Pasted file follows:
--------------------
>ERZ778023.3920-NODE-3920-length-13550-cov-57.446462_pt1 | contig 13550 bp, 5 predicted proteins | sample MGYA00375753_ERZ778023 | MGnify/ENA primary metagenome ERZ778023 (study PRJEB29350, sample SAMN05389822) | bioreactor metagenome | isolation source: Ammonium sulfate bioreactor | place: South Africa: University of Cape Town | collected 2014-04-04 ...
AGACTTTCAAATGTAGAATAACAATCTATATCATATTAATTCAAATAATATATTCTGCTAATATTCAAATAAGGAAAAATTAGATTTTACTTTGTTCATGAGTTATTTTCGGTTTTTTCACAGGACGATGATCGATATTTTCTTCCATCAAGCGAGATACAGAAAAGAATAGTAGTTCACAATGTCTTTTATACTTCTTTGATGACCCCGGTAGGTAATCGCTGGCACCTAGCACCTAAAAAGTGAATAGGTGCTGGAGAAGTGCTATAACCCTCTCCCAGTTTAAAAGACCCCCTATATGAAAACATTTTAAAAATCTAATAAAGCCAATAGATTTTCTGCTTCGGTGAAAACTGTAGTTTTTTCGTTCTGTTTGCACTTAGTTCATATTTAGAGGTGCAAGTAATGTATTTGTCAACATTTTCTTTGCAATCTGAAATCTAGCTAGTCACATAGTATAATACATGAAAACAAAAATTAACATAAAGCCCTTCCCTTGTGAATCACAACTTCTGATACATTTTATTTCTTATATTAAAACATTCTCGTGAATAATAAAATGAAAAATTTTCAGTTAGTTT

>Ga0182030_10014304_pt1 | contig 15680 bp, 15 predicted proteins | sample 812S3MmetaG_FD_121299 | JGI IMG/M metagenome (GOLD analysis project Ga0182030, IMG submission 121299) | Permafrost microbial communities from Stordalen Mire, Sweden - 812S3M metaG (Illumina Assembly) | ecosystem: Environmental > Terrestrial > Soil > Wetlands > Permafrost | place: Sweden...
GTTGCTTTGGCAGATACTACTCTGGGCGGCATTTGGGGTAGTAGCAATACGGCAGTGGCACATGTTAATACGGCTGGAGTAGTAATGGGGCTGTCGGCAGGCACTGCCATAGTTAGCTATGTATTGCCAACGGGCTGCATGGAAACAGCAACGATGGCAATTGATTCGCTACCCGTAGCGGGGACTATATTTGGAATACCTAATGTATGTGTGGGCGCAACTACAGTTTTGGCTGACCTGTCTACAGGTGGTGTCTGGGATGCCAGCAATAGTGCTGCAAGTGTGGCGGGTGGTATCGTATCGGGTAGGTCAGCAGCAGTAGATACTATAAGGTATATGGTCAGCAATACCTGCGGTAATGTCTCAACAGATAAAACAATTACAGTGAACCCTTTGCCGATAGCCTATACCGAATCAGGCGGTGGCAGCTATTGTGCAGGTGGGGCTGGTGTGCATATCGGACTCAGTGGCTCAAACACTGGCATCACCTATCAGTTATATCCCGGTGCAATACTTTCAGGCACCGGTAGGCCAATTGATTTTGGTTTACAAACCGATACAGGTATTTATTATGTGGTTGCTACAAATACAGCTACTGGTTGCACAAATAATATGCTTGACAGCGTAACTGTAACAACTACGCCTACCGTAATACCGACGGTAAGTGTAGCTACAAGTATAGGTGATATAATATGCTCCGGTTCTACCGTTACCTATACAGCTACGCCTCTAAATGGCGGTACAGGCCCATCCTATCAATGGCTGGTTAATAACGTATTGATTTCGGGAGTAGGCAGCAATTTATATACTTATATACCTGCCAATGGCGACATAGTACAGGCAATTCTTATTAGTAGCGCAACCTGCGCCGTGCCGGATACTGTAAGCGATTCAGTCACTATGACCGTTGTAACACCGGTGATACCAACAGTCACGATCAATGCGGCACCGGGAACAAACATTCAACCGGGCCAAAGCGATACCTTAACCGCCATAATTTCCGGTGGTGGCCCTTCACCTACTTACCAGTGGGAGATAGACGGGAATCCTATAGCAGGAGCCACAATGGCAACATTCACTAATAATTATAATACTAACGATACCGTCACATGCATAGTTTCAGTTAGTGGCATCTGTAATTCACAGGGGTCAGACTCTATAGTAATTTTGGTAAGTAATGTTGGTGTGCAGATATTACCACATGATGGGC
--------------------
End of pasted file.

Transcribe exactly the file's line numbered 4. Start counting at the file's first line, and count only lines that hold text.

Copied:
GTTGCTTTGGCAGATACTACTCTGGGCGGCATTTGGGGTAGTAGCAATACGGCAGTGGCACATGTTAATACGGCTGGAGTAGTAATGGGGCTGTCGGCAGGCACTGCCATAGTTAGCTATGTATTGCCAACGGGCTGCATGGAAACAGCAACGATGGCAATTGATTCGCTACCCGTAGCGGGGACTATATTTGGAATACCTAATGTATGTGTGGGCGCAACTACAGTTTTGGCTGACCTGTCTACAGGTGGTGTCTGGGATGCCAGCAATAGTGCTGCAAGTGTGGCGGGTGGTATCGTATCGGGTAGGTCAGCAGCAGTAGATACTATAAGGTATATGGTCAGCAATACCTGCGGTAATGTCTCAACAGATAAAACAATTACAGTGAACCCTTTGCCGATAGCCTATACCGAATCAGGCGGTGGCAGCTATTGTGCAGGTGGGGCTGGTGTGCATATCGGACTCAGTGGCTCAAACACTGGCATCACCTATCAGTTATATCCCGGTGCAATACTTTCAGGCACCGGTAGGCCAATTGATTTTGGTTTACAAACCGATACAGGTATTTATTATGTGGTTGCTACAAATACAGCTACTGGTTGCACAAATAATATGCTTGACAGCGTAACTGTAACAACTACGCCTACCGTAATACCGACGGTAAGTGTAGCTACAAGTATAGGTGATATAATATGCTCCGGTTCTACCGTTACCTATACAGCTACGCCTCTAAATGGCGGTACAGGCCCATCCTATCAATGGCTGGTTAATAACGTATTGATTTCGGGAGTAGGCAGCAATTTATATACTTATATACCTGCCAATGGCGACATAGTACAGGCAATTCTTATTAGTAGCGCAACCTGCGCCGTGCCGGATACTGTAAGCGATTCAGTCACTATGACCGTTGTAACACCGGTGATACCAACAGTCACGATCAATGCGGCACCGGGAACAAACATTCAACCGGGCCAAAGCGATACCTTAACCGCCATAATTTCCGGTGGTGGCCCTTCACCTACTTACCAGTGGGAGATAGACGGGAATCCTATAGCAGGAGCCACAATGGCAACATTCACTAATAATTATAATACTAACGATACCGTCACATGCATAGTTTCAGTTAGTGGCATCTGTAATTCACAGGGGTCAGACTCTATAGTAATTTTGGTAAGTAATGTTGGTGTGCAGATATTACCACATGATGGGC